How to Treat Ingrown Toenails

To non-surgically treat ingrown toenails, follow the procedure below.

•    Start by soaking the foot regularly in warm water.  You will want to do this 3 to 4 times a day.  Be sure to dry the feet thoroughly after soaking.  

•    Wear shoes that do not cramp your toes.  Ingrown toenails often develop when the foot is crammed into a shoe with a toe box that is too short or too narrow.  Be especially wary of athletic shoes that pinch your feet.  Cramped quarters plus sweaty feet make the ingrown toenail more likely to become infected.  You may want to wear sandals or open-toed shoes until the toenail heals.

•    After soaking the feet for 2 to 3 days, attempt to gently lift the ingrown toenail out of the skin.  If the toenail won’t budge, or the situation is not improving, see a podiatrist who can take care of the toenail for you.

•    Some people recommend gently working dental floss or a small piece of cotton in between the toenail and the skin.  This will gradually ease the imbedded nail out of the skin.  You can leave the dental floss in for the day, but be sure to change it regularly to prevent infection!

•    Take over-the-counter pain medications if you need pain relief.  Clean and disinfect the nail regularly.  You may need to consult your podiatrist if you notice any signs of infection (redness, swelling, pus, etc.).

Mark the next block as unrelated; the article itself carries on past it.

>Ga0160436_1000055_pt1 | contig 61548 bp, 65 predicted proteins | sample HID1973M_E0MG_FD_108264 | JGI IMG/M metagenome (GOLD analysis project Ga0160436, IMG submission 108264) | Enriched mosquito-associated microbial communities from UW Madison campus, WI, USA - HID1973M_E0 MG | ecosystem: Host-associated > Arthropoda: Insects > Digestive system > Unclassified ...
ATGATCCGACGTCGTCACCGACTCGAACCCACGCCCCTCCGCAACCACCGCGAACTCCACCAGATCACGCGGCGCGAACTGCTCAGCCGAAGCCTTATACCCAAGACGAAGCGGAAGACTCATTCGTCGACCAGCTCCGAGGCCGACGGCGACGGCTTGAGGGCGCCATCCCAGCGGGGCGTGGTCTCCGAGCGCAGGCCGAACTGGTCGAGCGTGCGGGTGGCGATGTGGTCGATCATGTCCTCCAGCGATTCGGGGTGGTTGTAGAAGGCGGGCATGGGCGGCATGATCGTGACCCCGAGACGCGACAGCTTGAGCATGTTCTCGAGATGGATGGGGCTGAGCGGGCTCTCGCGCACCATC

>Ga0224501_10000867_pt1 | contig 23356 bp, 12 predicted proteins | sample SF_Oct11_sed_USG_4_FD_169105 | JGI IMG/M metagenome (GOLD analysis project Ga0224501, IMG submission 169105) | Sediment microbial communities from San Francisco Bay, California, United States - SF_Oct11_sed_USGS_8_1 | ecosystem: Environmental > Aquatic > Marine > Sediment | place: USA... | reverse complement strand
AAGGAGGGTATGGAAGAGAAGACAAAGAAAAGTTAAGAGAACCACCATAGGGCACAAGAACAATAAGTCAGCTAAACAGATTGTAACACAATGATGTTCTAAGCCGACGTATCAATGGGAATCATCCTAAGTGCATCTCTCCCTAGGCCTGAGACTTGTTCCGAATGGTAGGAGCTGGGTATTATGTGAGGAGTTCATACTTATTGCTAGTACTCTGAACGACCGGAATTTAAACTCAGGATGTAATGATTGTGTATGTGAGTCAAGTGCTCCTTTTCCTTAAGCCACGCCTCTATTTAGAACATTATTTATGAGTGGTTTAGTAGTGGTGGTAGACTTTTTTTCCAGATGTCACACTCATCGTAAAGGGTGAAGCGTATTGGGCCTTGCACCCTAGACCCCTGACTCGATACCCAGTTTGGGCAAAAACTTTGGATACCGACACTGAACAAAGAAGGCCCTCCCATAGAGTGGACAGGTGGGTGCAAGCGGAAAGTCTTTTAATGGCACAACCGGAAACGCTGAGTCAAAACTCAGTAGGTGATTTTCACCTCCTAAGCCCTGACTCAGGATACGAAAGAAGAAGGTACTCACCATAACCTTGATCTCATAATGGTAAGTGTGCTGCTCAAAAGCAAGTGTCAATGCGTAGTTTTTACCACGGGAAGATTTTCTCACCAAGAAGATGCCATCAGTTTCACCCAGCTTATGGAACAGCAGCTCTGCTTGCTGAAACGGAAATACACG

People with chronic ingrown toenails, or who notice that the skin surrounding the nail has become red, excessively swollen or sore to the touch, may need to have a podiatrist treat their condition surgically.  These surgical procedures vary and can include removing a portion of the nail, the entire nail, a portion of the underlying skin (the nail bed) or nearby infected tissue.  

•    Partial Removal of the Infected Toenail.  The doctor will simply trim and remove the ingrown part of your nail.  In order to prevent discomfort, she may first inject local anesthesia into the infected toe.

•    Removal of Nail and Tissue.  For people with chronic ingrown toenails, a portion of the nail bed tissue may need to be removed along with the toenail.  The doctor will normally remove the nail with clippers or small scissors, and the tissue with a laser or chemical solution.

•    Removal of the Full Toenail.  This procedure is usually avoided because it encourages the toenail to grow back deformed.

Recovery time is crucial for people who have had their ingrown toenails surgically removed.  The exposed nail bed may be extremely sore, and it can take 3 to 4 months before the nail grows back healthily.  Protective footwear is absolutely essential.  Look for shoes with good ventilation and ample room in the toe box so that your toes will not be pinched.